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Invoke MATLAB Functions Dynamically

To dynamically invoke functions on an MATLAB® Production Server™ instance, you use a reflection-based proxy to construct the MATLAB function request. The function name and all of the inputs and outputs are passed as parameters to the method invoking the request. This means that you do not need to recompile your application every time you add a function to a deployed archive.

To dynamically invoke a MATLAB function:

  1. Instantiate an instance of the MWHttpClient class.

  2. Create a reflection-based proxy object using one of the createComponentProxy() methods of the client connection.

  3. Invoke the function using one of the invoke() methods of the reflection-based proxy.

Create a Proxy for Dynamic Invocation

A reflection-based proxy implements the MWInvokable interface and provides methods that enables you to directly invoke any MATLAB function in a deployable archive. As with the interface-based proxy, the reflection-based proxy is created from the client connection object. The MWHttpClient class has two methods for creating a reflection-based proxy:

  • MWInvokable createComponentProxy(URL archiveURL) creates a proxy that uses standard MATLAB data types.

  • MWInvokable createComponentProxy(URL archiveURL, MWMarshalingRules marshalingRules) creates a proxy that uses structures.

To create a reflection-based proxy for invoking functions in the archive myMagic hosted on your local computer:

MWClient myClient = new MWHttpClient();

URL archiveURL = new URL("http://localhost:9910/myMagic");
MWInvokable myProxy =  myClient.createComponentProxy(archiveURL);

Invoke a MATLAB Function Dynamically

A reflection-based proxy has three methods for invoking functions on a server:

  • Object[] invoke(final String functionName, final int nargout, final Class<T> targetType, final Object... inputs) invokes a function that returns nargout values.

  • <T> T invoke(final String functionName, final Class<T> targetType, final Object... inputs) invokes a functions that returns a single value.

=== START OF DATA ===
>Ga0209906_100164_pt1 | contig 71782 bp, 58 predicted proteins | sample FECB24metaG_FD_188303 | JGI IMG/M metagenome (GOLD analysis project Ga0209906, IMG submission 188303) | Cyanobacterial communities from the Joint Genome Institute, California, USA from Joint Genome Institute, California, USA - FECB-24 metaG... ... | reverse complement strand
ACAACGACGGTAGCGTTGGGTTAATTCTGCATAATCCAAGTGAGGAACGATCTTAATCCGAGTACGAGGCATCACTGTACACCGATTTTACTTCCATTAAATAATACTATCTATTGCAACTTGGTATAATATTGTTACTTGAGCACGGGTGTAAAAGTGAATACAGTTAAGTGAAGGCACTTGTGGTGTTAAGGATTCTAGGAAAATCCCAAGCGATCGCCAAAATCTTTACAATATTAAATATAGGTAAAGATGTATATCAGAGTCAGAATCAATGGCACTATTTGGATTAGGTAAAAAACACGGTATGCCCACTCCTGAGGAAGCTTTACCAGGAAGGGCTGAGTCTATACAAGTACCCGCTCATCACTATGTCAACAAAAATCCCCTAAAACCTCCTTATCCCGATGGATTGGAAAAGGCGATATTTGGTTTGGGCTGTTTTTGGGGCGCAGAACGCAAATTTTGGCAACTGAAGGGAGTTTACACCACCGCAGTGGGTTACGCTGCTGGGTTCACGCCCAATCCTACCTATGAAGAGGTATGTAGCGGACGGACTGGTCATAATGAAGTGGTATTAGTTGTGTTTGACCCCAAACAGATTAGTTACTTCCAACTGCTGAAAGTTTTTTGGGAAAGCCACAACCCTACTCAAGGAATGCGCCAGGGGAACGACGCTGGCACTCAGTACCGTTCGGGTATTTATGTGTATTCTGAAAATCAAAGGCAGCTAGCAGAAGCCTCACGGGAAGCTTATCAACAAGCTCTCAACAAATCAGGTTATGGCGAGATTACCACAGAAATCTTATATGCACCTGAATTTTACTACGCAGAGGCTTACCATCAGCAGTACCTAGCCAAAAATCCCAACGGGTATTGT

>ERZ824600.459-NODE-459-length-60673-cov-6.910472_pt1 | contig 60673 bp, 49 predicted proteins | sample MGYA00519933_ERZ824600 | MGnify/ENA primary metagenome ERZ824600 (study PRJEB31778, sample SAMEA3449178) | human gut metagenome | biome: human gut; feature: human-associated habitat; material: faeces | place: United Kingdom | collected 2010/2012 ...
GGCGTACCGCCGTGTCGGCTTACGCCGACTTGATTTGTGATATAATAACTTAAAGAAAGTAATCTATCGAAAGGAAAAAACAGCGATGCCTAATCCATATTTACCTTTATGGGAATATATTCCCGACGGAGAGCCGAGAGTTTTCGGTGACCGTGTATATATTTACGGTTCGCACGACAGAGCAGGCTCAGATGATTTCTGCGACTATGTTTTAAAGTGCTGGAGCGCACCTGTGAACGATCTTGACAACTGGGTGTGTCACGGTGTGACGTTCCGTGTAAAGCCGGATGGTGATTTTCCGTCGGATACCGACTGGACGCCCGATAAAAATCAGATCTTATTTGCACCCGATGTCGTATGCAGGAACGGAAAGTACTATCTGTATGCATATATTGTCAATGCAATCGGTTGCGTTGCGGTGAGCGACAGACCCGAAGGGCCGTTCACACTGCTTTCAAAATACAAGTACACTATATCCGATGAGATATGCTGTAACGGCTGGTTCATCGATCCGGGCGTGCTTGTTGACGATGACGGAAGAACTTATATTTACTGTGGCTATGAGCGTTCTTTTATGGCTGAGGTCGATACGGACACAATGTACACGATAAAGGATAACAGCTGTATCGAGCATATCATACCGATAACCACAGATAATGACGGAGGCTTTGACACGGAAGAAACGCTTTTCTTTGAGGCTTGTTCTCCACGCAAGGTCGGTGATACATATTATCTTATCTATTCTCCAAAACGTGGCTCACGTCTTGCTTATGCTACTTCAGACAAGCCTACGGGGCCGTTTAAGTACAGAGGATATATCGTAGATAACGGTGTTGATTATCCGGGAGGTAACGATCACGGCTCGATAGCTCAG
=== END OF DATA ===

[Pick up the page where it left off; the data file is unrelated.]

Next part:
• invokeVoid(final String functionName, final Object... inputs) invokes a function that returns no values.

All methods map to the MATLAB function as follows:

  • First argument is the function name

  • Middle set of arguments, nargout and targetType, represent the return values of the function

  • Last arguments are the function inputs

Return Multiple Outputs

The MATLAB function myLimits returns two values.

function [myMin,myMax] = myLimits(myRange)
 myMin = min(myRange);
 myMax = max(myRange);

To invoke myLimits from a Java® client, use the invoke() method that takes the number of return arguments:

double[] myRange = new double[]{2,5,7,100,0.5};
  Object[] myLimits = myProxy.invoke("myLimits",
  double myMin = ((Double) myLimits[0]).doubleValue(); 
  double myMax = ((Double) myLimits[1]).doubleValue();
  System.out.printf("min: %f max: %f",myMin,myMax);
catch (Throwable e)

Because Java cannot determine the proper types for each of the returned values, this form of invoke always returns Object[] and always takes Object[].class as the target type. You must cast the returned values into the proper types.

Return a Single Output

The MATLAB function addmatrix returns a single value.

function a = addmatrix(a1, a2)
a = a1 + a2;

To invoke addmatrix from a Java client, use the invoke() method that does not take the number of return arguments:

double[][] a1={{1,2,3},{3,2,1}};
double[][] a2={{4,5,6},{6,5,4}};
  Double[][] result = myProxy.invoke("addmatrix", 

  for(Double[] row : result)
    for(double element : row)
      System.out.print(element + " ");
} catch (Throwable e)

Return No Outputs

The MATLAB function foo does not return value.

function foo(a1)

To invoke foo from a Java client, use the invokeVoid() method:

double[][] a={{1,2,3},{3,2,1}};
  myProxy.invokeVoid("foo", (Object)a);
catch (Throwable e)

Marshal MATLAB Structures

If any MATLAB function in a deployable archive uses structures, you need to provide marshaling rules to the reflection-based proxy. To provide marshaling rules to the proxy:

  1. Implement a new set of marshaling rules by extending the MWDefaultMarshalingRules interface to use a list of the classes being marshaled.

  2. Create the proxy using the createComponentProxy(URL archiveURL, MWMarshalingRules marshalingRules) method.

The deployable archive studentChecker includes functions that use a MATLAB structure of the form

S = 
name: 'Ed Plum'
score: 83
grade: 'B+'

Java client code represents the MATLAB structure with a class named Student. To create a marshaling rule for dynamically invoking the functions in studentChecker, create a class named studentMarshaler.

class studentMarshaler extends MWDefaultMarshalingRules
  public List<Class> getStructTypes() {
    List structType = new ArrayList<Class>();
    return structType;

Create the proxy for studentChecker by passing studentMarshaler to createComponentProxy().

URL archiveURL = new URL("http://localhost:9910/studentCheck");
myProxy =  myClient.createComponentProxy(archiveURL,
                                         new StudentMarshaler());

For more information about using MATLAB structures, see Marshal MATLAB Structures (Structs) in Java.